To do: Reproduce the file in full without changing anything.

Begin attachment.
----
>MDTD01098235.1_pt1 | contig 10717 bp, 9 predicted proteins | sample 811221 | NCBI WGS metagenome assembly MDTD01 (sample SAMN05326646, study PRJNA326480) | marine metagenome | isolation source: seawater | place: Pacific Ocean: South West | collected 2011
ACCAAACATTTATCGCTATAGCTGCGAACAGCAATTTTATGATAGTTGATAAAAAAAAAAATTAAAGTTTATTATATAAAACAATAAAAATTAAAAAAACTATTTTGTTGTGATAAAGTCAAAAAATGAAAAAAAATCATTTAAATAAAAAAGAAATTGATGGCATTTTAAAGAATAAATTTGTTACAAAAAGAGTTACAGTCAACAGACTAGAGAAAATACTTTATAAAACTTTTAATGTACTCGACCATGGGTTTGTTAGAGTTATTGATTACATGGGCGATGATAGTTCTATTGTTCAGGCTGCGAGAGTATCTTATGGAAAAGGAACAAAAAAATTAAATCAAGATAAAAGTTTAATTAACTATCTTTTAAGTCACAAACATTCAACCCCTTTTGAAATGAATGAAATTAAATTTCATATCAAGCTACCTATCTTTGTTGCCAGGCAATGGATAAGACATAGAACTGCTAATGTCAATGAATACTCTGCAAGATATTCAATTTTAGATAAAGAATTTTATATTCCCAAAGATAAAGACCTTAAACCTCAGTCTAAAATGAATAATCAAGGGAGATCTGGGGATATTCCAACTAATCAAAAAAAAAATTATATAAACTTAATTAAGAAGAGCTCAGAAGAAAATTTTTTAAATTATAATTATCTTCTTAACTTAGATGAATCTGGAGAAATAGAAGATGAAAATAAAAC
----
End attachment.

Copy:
>MDTD01098235.1_pt1 | contig 10717 bp, 9 predicted proteins | sample 811221 | NCBI WGS metagenome assembly MDTD01 (sample SAMN05326646, study PRJNA326480) | marine metagenome | isolation source: seawater | place: Pacific Ocean: South West | collected 2011
ACCAAACATTTATCGCTATAGCTGCGAACAGCAATTTTATGATAGTTGATAAAAAAAAAAATTAAAGTTTATTATATAAAACAATAAAAATTAAAAAAACTATTTTGTTGTGATAAAGTCAAAAAATGAAAAAAAATCATTTAAATAAAAAAGAAATTGATGGCATTTTAAAGAATAAATTTGTTACAAAAAGAGTTACAGTCAACAGACTAGAGAAAATACTTTATAAAACTTTTAATGTACTCGACCATGGGTTTGTTAGAGTTATTGATTACATGGGCGATGATAGTTCTATTGTTCAGGCTGCGAGAGTATCTTATGGAAAAGGAACAAAAAAATTAAATCAAGATAAAAGTTTAATTAACTATCTTTTAAGTCACAAACATTCAACCCCTTTTGAAATGAATGAAATTAAATTTCATATCAAGCTACCTATCTTTGTTGCCAGGCAATGGATAAGACATAGAACTGCTAATGTCAATGAATACTCTGCAAGATATTCAATTTTAGATAAAGAATTTTATATTCCCAAAGATAAAGACCTTAAACCTCAGTCTAAAATGAATAATCAAGGGAGATCTGGGGATATTCCAACTAATCAAAAAAAAAATTATATAAACTTAATTAAGAAGAGCTCAGAAGAAAATTTTTTAAATTATAATTATCTTCTTAACTTAGATGAATCTGGAGAAATAGAAGATGAAAATAAAAC